The issue of being 'in range' with TSH is only for diagnostic purposes for those who suspect thyroid problems. That's when the TSH is really important because it's a measure of how hard your pituitary gland has to work to stimulate your thyroid. If the number is higher than 2.5, then your thyroid is slowing. Once you are diagnosed and taking Rx, then the TSH level is a good indicator of whether or not your dosage is optimal. Again, 1.0 (or lower) is considered a goal.

Secondly, your T4 and T3 levels should always be checked when you are on Rx because they indicate your actual thyroid hormone level. And that's important because your thyroid runs your body. Here, too, it's important to learn what's best for you personally. Lab ranges simply indicate where most people function best, but everyone is individual. For example, you can read online that everyone should be in the upper third of the range, but I do well when my T4 and T3 are at half the range or slightly below. I know this from reviewing my labs over time.

As to how you will 'feel' if you are not taking sufficient Rx, it depends on the person. Low thyroid symptoms can be vague and often overlooked. My primary used to tell me all the time that they were just 'normal aging.' My own major symptoms is fatigue--unusual tiredness, but people have different symptoms.

Last edited by Leo41; 01-13-2018 at 03:32 AM..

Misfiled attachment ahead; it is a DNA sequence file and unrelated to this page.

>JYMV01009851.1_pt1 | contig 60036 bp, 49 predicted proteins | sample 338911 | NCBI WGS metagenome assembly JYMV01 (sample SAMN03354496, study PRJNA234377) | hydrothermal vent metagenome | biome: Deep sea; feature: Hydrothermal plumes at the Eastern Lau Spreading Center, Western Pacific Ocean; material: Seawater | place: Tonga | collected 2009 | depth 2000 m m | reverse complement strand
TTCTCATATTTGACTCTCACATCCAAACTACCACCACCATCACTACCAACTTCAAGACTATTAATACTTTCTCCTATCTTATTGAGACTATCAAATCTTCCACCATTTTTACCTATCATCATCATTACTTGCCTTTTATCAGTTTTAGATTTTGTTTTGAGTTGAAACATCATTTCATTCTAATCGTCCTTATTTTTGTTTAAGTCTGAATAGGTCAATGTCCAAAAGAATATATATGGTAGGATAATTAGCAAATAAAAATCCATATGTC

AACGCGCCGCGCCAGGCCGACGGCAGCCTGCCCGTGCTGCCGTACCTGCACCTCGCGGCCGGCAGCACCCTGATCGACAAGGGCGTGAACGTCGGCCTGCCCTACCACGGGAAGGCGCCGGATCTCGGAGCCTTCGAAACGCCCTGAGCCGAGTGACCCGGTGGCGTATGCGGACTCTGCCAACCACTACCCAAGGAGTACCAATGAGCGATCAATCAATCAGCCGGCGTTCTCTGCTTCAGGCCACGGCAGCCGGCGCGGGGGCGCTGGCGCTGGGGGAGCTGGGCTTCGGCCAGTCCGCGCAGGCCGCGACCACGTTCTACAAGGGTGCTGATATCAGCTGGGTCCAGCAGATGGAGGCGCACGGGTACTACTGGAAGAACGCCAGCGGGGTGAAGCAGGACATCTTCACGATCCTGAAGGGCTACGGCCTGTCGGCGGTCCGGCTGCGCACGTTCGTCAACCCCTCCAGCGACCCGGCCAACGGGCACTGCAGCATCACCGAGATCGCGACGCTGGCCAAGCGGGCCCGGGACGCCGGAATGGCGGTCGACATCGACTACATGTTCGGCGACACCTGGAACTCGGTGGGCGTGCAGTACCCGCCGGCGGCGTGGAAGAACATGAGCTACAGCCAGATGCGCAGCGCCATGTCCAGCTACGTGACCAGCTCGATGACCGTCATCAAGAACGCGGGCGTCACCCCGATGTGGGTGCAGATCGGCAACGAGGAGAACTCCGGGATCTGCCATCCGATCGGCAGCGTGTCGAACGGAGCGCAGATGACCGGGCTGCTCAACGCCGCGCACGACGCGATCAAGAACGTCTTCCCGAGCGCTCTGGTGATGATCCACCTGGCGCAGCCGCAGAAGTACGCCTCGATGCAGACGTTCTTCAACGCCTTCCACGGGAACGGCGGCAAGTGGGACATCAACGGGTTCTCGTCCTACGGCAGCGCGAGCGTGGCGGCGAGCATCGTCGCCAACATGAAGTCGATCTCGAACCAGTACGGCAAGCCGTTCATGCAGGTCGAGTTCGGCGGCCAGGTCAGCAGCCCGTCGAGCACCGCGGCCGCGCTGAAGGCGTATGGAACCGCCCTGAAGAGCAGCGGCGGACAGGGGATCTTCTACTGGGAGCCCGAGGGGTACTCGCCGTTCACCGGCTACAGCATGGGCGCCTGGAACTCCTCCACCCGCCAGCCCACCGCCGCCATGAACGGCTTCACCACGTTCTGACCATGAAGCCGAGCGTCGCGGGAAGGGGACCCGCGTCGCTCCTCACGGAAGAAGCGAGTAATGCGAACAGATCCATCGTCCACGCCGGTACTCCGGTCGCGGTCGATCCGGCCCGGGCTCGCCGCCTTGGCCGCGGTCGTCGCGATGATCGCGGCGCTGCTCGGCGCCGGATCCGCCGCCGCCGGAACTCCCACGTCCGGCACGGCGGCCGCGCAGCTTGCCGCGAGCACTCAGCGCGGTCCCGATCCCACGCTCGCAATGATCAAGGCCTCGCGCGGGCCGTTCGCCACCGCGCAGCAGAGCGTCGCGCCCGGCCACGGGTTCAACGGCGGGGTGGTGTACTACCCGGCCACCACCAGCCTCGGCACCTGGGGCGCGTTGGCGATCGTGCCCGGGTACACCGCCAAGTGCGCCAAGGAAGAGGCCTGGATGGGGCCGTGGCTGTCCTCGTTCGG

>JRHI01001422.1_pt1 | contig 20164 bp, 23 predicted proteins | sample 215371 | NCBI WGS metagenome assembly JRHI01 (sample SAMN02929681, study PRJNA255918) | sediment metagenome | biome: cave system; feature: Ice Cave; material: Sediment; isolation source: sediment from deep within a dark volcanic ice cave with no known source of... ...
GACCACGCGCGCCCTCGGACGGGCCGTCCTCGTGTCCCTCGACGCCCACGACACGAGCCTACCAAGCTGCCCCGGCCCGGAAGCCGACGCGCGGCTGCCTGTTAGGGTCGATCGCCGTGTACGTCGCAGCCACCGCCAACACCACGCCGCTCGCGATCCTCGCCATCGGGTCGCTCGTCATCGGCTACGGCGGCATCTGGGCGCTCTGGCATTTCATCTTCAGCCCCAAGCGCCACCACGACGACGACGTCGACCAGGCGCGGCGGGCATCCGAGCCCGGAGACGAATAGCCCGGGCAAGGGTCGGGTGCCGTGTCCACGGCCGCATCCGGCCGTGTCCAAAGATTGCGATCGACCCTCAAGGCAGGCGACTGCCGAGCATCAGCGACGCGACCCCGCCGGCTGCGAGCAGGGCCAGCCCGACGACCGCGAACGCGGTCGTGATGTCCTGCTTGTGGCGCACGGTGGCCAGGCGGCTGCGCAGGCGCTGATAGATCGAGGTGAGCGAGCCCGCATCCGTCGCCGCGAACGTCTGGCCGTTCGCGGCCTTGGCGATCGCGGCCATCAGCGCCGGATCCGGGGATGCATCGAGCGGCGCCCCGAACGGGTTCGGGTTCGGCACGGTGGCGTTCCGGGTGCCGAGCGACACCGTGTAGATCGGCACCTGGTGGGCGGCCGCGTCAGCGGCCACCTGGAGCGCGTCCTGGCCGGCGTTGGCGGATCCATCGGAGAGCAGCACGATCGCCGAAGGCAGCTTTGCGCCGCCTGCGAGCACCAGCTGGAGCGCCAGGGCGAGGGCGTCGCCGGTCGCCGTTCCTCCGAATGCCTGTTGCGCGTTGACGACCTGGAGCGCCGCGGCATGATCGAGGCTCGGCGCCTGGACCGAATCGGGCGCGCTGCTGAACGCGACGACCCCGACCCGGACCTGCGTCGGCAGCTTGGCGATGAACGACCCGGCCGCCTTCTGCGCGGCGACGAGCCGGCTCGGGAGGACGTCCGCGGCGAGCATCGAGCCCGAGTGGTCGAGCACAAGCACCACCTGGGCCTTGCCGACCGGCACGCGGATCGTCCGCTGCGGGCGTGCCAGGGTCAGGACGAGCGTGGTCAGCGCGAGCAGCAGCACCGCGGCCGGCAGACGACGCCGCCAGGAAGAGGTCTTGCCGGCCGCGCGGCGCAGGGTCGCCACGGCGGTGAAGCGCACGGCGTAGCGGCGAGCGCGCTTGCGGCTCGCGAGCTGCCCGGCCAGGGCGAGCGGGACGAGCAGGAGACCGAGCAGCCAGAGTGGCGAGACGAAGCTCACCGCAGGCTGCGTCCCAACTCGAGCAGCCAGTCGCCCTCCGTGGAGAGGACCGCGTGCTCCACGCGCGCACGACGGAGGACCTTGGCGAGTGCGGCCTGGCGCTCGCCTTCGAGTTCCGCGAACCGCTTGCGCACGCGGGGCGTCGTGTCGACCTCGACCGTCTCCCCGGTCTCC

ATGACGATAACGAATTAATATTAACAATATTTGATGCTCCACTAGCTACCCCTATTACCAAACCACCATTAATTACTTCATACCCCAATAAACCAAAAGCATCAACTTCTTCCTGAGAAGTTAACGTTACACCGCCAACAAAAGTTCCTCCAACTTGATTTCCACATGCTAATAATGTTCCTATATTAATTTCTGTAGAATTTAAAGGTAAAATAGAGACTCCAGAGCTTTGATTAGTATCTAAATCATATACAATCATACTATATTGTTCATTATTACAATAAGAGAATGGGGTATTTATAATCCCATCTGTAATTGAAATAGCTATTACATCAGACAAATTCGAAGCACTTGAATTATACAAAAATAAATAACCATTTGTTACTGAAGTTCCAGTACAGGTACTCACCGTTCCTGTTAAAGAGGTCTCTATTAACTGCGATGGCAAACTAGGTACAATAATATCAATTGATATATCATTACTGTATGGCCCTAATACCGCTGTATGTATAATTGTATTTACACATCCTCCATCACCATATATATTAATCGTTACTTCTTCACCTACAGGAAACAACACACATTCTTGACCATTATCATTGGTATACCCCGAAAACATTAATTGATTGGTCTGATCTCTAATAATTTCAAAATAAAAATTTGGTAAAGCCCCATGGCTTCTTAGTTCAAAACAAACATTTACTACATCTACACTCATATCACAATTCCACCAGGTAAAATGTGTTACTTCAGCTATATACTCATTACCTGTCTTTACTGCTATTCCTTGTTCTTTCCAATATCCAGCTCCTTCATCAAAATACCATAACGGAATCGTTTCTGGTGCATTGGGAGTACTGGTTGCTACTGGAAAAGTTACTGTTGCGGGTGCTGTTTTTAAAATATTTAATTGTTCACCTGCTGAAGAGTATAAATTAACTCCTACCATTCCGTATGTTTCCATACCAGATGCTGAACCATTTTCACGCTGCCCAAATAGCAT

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Old 01-13-2018, 10:19 AM   #11
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Leo, I appreciate you sharing your knowledge of thyroid issues with me. Timing is on my side because I am in the process of changing doctors as it's gotten too difficult to drive 40 miles one way every three months to see my old doctor. We moved two years ago and DH immediately switched PCP's, while I didn't. I'm ready now. I will talk to my new doctor about my labs. You know, I do feel quite tired, I wake up tired, but I just chalked it up to getting older (like your old PCP did). I'll see what the new doctor says. Good health to you!
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Old 01-13-2018, 12:42 PM   #12
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I lost a lot of hair, was cold all the time, and had very dry skin in addition to be tired most of the time.
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Old 01-13-2018, 01:16 PM   #13
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I lost a lot of hair, was cold all the time, and had very dry skin in addition to be tired most of the time.